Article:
On Heaven and the Problem of Evil

The problem of evil is one of the most famous (if not the most famous) atheistic arguments in philosophical debate. The well-known theistic philosopher Alvin Plantinga has been credited with describing the problem of evil as “the only argument against God that deserves to be taken seriously.” I’ve had no luck conjuring up the source of the quote, but regardless of who actually said it, there is some truth to the statement. While I do think that there are many other avenues of atheistic argumentation that can serve to support an atheistic worldview (and also disprove a theistic one), it is true that theists are more threatened by the problem of evil than any other atheistic argument. If God were a being who committed evil acts, or allowed them to occur when he could have easily stopped them, then theism is indeed in danger. The position of theism is dependent upon a personal God who is perfectly good.

Here is a basic sketch of the standard argument from evil:

  1. There exists a God who is omnipotent, omniscient, and omnibenevolent.
  2. A being who is omnipotent has the power to do any and all things that are logically possible.
  3. A being who is omniscient has knowledge of all and only true propositions.
  4. A being who is omnibenevolent is perfectly morally good, and therefore does not want any evil to occur.
  5. Evil exists.
  6. Therefore premise 1 is false and there is no God who is omnipotent, omniscient, and omnibenevolent.

This argument takes the form of a reductio ad absurdum, which initially posits a premise, and then through a process of deductions based on the meanings and entailments of that premise (and in this case we add an observation about the real world), finds a contradiction and concludes that the original premise must be false.

What is probably the most popular response to the argument from evil is the ‘free will defense.’ The free will defense claims that evil exists only as a result of the actions of the free will of humanity. God gave us this free will because it is a “greater good,” and so the balance of good vs. evil is kept in the positive side (the side of good). The goodness of our free will outweighs the evil that results from our decisions. So God allowed the Holocaust to happen because taking away the free will of Hitler and the Nazis would have been a greater evil than allowing Hitler and his troops to slaughter millions of Jews. Or something like that. In any case, theists tend to claim that this is the greatest of all possible worlds, because God created it, and God, being omnibenevolent, omniscient, and omnipotent, wants to create the best possible world, knows how to do so, and has the power to do so. So there is nothing preventing God from doing that, thus God must have done that. (NOTE: This is an obviously circular argument, and it is not the way the actual formal argument for this conclusion typically goes, so please don’t interpret this as me setting up a strawman. I am simply explaining the conclusion that theists have arrived at, not how they got there.)

There is a problem with this response, however. Most theists (usually being Christian) also believe in the existence of a perfect paradise where God will take his beloved creations and allow them to live for the rest of eternity after this earthly, material existence is finished. This paradise is traditionally referred to as Heaven. But the question then arises: isn’t Heaven the best of all possible worlds? Don’t we also have free will in Heaven? No acts of evil are committed in Heaven. Heaven is supposed to be a paradise that is much greater than our existence on this planet. So surely, this great good of free will that we experience here on earth is also available in Heaven. But then where is the evil there?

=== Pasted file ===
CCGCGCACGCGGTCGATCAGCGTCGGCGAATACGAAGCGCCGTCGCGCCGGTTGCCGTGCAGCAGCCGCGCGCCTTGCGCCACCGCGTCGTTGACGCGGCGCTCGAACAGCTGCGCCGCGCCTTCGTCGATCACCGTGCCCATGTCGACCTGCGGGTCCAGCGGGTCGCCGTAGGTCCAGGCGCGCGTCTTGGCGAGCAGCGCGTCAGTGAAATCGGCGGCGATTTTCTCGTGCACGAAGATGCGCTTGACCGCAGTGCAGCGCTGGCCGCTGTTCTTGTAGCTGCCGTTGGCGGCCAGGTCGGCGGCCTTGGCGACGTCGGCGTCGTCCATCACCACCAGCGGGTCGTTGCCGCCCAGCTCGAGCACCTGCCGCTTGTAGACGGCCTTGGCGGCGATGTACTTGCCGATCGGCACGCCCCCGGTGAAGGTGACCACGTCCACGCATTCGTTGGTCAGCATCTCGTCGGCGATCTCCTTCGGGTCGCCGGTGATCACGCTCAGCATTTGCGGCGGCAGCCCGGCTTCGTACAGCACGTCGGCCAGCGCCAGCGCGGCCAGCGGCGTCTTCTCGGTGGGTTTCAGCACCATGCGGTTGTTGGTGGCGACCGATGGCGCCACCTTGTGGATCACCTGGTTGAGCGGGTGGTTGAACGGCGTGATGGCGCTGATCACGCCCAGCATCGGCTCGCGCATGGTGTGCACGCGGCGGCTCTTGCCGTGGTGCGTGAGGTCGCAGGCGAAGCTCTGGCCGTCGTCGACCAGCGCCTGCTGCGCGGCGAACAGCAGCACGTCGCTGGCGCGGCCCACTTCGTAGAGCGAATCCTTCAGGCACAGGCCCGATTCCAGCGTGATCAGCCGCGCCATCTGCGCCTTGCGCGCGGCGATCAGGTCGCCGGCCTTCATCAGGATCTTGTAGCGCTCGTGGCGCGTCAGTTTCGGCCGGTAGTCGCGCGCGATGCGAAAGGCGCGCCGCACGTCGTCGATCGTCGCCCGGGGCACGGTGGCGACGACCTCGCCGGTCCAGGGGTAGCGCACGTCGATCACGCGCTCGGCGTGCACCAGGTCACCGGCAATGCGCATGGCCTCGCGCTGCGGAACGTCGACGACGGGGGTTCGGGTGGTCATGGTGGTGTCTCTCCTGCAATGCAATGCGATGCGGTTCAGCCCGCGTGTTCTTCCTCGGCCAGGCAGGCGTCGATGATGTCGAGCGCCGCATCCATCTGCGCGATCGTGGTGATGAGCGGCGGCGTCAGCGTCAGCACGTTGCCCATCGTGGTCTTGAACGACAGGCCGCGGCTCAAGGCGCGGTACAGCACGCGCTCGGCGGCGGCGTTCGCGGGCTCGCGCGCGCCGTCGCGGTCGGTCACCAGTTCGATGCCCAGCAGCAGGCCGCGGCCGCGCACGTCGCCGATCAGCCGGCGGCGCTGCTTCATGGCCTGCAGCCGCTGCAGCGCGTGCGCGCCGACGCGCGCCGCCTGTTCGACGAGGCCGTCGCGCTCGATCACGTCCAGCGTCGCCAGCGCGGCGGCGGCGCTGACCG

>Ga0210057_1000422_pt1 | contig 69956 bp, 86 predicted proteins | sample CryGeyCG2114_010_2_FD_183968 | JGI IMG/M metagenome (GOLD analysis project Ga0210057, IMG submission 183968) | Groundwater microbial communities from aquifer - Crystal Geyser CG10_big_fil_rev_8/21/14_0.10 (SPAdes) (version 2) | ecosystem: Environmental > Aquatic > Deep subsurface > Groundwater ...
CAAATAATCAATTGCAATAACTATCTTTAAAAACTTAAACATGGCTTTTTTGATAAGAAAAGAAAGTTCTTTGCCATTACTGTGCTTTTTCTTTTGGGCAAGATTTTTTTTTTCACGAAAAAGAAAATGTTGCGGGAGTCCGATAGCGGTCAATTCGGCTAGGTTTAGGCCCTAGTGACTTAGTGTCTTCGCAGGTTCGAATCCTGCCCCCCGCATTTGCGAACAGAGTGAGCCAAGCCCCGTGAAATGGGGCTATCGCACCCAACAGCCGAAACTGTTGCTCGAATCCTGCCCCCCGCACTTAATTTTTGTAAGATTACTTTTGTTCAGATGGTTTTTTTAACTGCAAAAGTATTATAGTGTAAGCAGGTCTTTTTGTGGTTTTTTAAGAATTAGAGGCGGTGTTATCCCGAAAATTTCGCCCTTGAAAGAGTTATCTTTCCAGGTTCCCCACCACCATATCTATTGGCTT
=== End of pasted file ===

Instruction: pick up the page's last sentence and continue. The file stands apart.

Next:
Consider this problem from another perspective. Imagine a continuum of possible Earths, all of which contain humans with free will. On one end of the continuum, there is the possible Earth in which every human is endowed with free will and has made the most evil decision that he/she possibly could at every opportunity. No good deeds have been done on this Earth, only evil ones. Now consider the other end of the continuum. On this possible Earth, every human is endowed with free will and has made the most good decision that he/she possibly could at every opportunity. No evil deeds have been done on this Earth, only good ones. Surely, this last possible earth is the best of all possible worlds. Presumably, this must be what Heaven is like. But the question now arises: why didn’t God just make this world? Why didn’t he make the world with free beings who happened to have made all and only good decisions with their free will? It seems to me that there is no good reason that God, if he had the properties discussed earlier and were able to create a place like Heaven, wouldn’t have just created Heaven and Heaven only. Why create a further world in which so much evil is to be perpetrated?

The theist, then, when confronted with this issue, appears to have two main avenues open to him:

  1. Deny that God has in fact, or could in principle, create a place like Heaven. Or
  2. Deny that God has all of the properties ascribed to him earlier (e.g., God might not want to prevent all evil, he might not know how, or he might not have the power to do so).

Embracing either of these strategies seems to eliminate the theist from maintaining a Christian standpoint, as Christianity posits both a Heaven and a God with the aforementioned omni-properties.

So, theists…. what’ll it be? Will you have your God? Or your Heaven? At least one of them has got to give.

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